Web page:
Adam Laurie, 38 and Robert Dalessandro, 34
- Head office
- Year founded
While working for Sensis, Adam Laurie noticed that Australian SMEs were on the lookout for a service that would help them through the minefield of digital marketing strategies – and he believed he could deliver that product.
Laurie and co-founder Rob Dalessandro founded Digital360 in 2012 and have grown the venture into a $3.3 million company. The founders are big believers in showing results rather than telling, and even bought a company to use as a growth case study to drive home to clients the tangible impact of their digital knowledge.
In 2010 the pair bought a water recycling equipment business, Cleanawater, and developed it using their digital strategy to demonstrate the power of their tools – while also having to learn “the principals of both mechanical and chemical engineering” to help keep the company running, says Dalessandro. They grew revenue by 1266% over the next few years, before exiting the business with a return 10 times their initial investment.
Potential customers can now use this example to track the website development and SEO tools that Digital360 offers.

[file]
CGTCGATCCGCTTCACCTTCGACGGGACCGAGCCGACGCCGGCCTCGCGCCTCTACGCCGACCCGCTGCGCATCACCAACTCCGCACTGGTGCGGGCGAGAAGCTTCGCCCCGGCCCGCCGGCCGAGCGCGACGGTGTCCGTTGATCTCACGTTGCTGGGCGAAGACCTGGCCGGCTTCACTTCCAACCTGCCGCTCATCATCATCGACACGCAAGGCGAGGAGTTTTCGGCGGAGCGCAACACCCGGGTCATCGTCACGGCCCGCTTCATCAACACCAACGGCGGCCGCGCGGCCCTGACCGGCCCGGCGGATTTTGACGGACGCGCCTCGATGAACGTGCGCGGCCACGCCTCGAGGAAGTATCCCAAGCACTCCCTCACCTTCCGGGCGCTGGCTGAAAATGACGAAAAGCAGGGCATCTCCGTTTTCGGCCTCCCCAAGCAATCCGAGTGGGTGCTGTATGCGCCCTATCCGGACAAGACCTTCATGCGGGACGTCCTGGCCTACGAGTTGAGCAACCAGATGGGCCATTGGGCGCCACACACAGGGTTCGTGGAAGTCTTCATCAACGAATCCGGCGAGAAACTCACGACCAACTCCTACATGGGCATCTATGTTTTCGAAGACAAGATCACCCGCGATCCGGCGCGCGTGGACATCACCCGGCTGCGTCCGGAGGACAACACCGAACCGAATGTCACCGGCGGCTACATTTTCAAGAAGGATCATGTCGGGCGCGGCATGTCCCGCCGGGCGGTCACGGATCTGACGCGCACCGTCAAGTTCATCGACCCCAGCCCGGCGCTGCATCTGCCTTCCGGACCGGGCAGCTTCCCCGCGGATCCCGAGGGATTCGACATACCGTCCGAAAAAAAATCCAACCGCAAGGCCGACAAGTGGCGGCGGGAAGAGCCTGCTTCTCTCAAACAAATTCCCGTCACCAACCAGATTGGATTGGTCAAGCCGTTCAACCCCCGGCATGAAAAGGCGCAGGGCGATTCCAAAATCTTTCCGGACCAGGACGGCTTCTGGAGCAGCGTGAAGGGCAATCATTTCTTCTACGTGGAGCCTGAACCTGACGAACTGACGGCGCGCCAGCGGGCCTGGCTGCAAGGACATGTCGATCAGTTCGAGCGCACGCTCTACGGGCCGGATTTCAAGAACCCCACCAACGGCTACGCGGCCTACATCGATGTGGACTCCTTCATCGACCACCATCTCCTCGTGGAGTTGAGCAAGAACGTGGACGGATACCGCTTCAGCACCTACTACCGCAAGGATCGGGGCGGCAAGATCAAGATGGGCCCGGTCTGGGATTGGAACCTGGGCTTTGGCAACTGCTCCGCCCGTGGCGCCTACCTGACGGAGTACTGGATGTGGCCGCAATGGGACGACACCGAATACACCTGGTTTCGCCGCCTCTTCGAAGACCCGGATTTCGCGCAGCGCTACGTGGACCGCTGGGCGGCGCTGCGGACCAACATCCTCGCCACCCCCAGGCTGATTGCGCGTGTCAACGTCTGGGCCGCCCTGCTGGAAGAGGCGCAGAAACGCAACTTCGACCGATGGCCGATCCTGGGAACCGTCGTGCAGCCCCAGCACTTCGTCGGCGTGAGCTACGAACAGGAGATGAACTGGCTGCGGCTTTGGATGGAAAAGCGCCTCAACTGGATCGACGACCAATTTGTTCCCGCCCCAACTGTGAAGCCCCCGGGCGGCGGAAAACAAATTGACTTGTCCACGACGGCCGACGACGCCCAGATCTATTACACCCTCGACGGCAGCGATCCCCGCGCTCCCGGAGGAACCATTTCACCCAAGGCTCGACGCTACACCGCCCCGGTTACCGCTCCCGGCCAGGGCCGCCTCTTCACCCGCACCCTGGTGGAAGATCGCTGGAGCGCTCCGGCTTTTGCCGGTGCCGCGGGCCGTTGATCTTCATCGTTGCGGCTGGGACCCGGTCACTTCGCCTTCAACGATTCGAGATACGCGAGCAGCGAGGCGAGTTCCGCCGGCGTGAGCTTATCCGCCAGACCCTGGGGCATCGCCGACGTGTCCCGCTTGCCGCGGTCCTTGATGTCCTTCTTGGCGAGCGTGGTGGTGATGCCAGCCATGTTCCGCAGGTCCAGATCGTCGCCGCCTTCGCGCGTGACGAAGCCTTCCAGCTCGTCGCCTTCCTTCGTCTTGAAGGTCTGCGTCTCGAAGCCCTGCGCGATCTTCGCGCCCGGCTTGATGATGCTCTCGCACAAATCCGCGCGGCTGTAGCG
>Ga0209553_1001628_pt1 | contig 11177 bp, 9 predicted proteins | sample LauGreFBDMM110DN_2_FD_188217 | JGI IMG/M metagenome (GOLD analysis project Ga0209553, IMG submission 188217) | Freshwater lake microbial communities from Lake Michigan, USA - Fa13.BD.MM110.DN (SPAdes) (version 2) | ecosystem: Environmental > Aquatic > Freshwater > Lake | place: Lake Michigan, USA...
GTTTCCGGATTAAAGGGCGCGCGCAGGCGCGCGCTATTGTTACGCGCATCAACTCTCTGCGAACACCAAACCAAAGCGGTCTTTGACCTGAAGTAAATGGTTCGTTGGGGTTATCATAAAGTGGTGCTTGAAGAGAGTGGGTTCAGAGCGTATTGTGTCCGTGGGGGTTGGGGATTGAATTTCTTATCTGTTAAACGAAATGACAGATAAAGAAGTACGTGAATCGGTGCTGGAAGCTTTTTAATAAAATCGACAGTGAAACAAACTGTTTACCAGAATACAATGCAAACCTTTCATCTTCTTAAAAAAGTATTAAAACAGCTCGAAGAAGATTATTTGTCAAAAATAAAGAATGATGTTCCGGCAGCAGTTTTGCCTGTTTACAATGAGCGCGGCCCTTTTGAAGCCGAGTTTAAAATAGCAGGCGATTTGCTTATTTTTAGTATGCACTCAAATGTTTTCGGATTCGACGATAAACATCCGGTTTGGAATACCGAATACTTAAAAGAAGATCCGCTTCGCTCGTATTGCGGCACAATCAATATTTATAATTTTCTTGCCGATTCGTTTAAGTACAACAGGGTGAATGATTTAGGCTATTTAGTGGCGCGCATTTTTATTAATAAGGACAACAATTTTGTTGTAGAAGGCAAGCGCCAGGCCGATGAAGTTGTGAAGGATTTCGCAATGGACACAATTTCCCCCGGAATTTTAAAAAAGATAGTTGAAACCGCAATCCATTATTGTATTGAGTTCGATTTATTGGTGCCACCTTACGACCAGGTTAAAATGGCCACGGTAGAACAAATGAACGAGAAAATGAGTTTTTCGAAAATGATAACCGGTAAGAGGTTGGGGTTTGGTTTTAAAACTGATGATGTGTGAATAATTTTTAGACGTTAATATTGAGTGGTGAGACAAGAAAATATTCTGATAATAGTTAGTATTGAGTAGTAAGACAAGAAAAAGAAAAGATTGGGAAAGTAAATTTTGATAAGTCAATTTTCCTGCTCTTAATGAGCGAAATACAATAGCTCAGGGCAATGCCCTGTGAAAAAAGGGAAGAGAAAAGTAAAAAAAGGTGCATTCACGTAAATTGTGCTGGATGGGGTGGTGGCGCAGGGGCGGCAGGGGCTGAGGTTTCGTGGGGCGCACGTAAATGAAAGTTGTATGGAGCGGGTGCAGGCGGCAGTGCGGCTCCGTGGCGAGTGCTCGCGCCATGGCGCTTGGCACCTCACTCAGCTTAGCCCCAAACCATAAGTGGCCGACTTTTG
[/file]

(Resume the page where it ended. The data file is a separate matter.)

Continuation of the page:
The team recognises the traditional communications agency model is transforming from separate silos of public relations, marketing and digital strategy.
“Digital technology means that the barriers between these once distinct areas have now eroded,” Dalessandro says.
It’s against this backdrop that the business is constantly improving its platforms, including two planned upgrades to its dashboard across the next couple of years, and a capital raise for a standalone business intelligence product.
“There is no shortage of good ideas in an agency environment. But there is a shortage of time and resources,” says Dalessandro. This has led the company to develop a detailed “committee” setup through which staff can work on new ideas.
“Giving staff the tools to grow into these areas not only motivates the team but builds the business, too,” he says, but adds that “creating a fun company culture is also vital”.
It’s important that employees are given control over their working days, and the opportunity to bond while having fun, says Dalessandro.
“There’s everything from Friday night drinks, to half a day spent in the country playing competitive laser tag. We’ve done escape rooms, lawn bowls, movie nights – and just about every bar on Chapel Street,” he says.